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The Costa Blanca is the name given to the coastline of the province of Alicante, which runs from El Campello and Denia in the north to Pilar de la Horadada in the south and features coves, cliffs, promontories and, above all, the fine white sandy beaches which lie behind its name.
Estimates vary as to the official length of the Costa Blanca, but all agree that it is between 200 and 250 kilometres, and such is the pull of its climate, gastronomy, culture and beaches that many of the seaside towns, which only a couple of generations ago were tiny fishing villages, are now as well known in northern Europe as some of the continent’s major cities. This is the case of Alicante itself, Benidorm, Torrevieja, Calpe and Denia, and as the tourist industry occupies a more and more central role in the provincial economy the fame of these resorts continues to grow.
The raison d’être of the Costa Blanca is its beaches, and these are the constant feature all along the coast. It was in 1957 that flights between London and Valencia began, and not long after the El Altet airport of Alicante took over the role of bringing British and north European tourists to the Costa Blanca. The main attraction continues to be the beaches, and as a result the coast is now fairly built-up and crowded, especially in the summer months and in Benidorm.
Although many different cultures have settled in this area over the last three millennia, including Greeks, Phoenicians, Carthaginians, Visigoths and Romans, perhaps the definitive influence comes from the occupation by the Moors which began in the year 711. Many of the place names still reflect this period, and the Moors also introduced irrigation farming and the typical crops of oranges, peaches and almonds. Alicante was regained for Christendom in 1248, but even after that there were frequent Berber pirate raids until the seventeenth century, and many of the area’s castles date from that period.
Although the past explains many aspects of the Costa Blanca’s cultural identity, in modern times the invaders arrive by air from the UK, Germany, Scandinavia and most of the rest of northern Europe: indeed, nowadays more and more are coming from the East as direct flights are being set up from Russia and other former Soviet bloc countries. All of this makes the area truly cosmopolitan, and many visitors choose to spend rather more than a fortnight here and set up home in the province.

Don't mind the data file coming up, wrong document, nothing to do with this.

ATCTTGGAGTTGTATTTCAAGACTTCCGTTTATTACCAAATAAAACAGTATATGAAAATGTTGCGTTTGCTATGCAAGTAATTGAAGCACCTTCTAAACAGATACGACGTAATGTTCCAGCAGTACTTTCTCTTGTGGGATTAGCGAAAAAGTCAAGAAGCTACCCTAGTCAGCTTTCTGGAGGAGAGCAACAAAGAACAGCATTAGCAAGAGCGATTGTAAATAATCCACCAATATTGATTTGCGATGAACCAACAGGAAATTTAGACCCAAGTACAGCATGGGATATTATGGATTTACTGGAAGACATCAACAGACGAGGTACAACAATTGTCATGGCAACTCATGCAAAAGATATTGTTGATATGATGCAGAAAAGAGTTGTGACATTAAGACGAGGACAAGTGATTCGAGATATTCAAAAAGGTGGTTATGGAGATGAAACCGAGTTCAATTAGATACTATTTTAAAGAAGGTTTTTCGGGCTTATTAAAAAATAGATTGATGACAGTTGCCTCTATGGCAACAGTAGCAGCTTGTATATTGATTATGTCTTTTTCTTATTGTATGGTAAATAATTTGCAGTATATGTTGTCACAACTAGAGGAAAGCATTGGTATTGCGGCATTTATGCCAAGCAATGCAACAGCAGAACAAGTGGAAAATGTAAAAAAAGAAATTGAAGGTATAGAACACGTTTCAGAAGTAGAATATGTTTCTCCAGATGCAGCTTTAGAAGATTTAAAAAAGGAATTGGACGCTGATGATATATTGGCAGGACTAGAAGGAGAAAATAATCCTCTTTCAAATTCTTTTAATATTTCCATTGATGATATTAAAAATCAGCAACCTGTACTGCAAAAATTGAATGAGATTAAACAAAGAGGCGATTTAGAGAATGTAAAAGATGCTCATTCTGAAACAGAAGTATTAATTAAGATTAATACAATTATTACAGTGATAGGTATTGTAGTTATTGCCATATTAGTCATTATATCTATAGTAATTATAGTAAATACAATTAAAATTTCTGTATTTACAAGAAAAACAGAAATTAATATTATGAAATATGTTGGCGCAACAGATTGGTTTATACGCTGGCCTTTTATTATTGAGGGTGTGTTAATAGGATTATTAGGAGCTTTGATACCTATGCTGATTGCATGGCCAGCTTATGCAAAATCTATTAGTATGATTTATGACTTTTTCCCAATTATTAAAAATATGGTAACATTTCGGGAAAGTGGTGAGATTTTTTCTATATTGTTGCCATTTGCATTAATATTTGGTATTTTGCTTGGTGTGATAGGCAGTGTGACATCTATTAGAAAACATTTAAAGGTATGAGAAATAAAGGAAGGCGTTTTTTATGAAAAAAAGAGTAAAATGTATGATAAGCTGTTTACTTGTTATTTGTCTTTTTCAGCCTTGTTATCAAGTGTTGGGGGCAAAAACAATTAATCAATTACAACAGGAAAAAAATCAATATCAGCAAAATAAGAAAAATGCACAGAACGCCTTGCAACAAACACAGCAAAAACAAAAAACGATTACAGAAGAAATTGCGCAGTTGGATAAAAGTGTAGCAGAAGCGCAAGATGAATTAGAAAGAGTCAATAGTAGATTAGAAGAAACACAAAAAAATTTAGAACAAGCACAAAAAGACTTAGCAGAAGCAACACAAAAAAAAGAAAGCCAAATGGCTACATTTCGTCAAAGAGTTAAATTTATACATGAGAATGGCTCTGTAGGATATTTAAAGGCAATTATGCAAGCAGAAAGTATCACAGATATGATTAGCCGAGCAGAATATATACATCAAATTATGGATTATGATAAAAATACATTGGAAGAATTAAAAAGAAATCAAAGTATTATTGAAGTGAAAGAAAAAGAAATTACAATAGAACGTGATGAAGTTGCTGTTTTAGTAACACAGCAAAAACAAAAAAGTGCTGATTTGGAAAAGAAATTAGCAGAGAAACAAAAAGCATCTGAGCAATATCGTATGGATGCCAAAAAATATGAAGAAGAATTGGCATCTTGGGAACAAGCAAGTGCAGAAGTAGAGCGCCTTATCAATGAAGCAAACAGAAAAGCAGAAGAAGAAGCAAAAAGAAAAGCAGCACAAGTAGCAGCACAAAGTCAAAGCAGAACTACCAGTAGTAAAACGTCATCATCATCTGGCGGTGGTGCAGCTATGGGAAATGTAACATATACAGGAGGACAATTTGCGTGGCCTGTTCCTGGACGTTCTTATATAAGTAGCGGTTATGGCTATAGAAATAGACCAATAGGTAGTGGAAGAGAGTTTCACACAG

It shouldn’t be forgotten, though, that the Costa Blanca is more than just sun and sand. Inland the province is the second most mountainous in Spain, and here the scenery is matched by the scent of the different crops and wild plants which populate the steep mountainsides and green valleys. These crops also contribute to the rich local cuisine, in which vegetables, seafood, rice and fruit all play important roles in defining the “Mediterranean diet”. Of course, all of this is normally washed down with a glass or two of local wine!
The invasion of northern Europeans has also brought with it a host of golf courses, and golfers are spoilt for choice as the weather makes it possible to play any of the province’s twenty-plus courses all year round. Water sports and mountaineering are also popular attractions for those seeking an active holiday – the twenty marinas provide plenty of opportunities for sailors - and on top of this there is a proliferation of water parks and the Terra Mítica theme park in Benidorm.
As in the rest of Spain, no description of the Costa Blanca is complete without mentioning the fiestas. Among the best known are the Moros y Cristianos celebrations throughout the province, the San Juan bonfires in the provincialcapital and the Easter Week processions, but each town has its own local traditions and all are celebrated in a festival of noise, light and laughter.
In many ways it is easier to try and list the attractions which the Costa Blanca doesn’t have, rather than those it does. Of course visitors are attracted by the beaches, but regional tourist offices are rightly encouraging them to venture inland and discover more about a province where the climate has combined with history and entrepreneurship to provide a perfect concoction of various different elements, all of them a part of the mix which makes the Costa Blanca one of the leading tourist destinations in Europe.
The main coastal towns in the Costa Blanca are, from North to South: Els Poblets, Denia, Moraira, Calpe, Alfaz del Pi, Altea, Benidorm, Villajoyosa, El Campello, San Juan de Alicante, Alicante, El Altet, Santa Pola, Guardamar, Torrevieja, Campoamor, Pilar de la Horadada.
Images with authorization from the Patronato de Turismo de la Costa Blanca.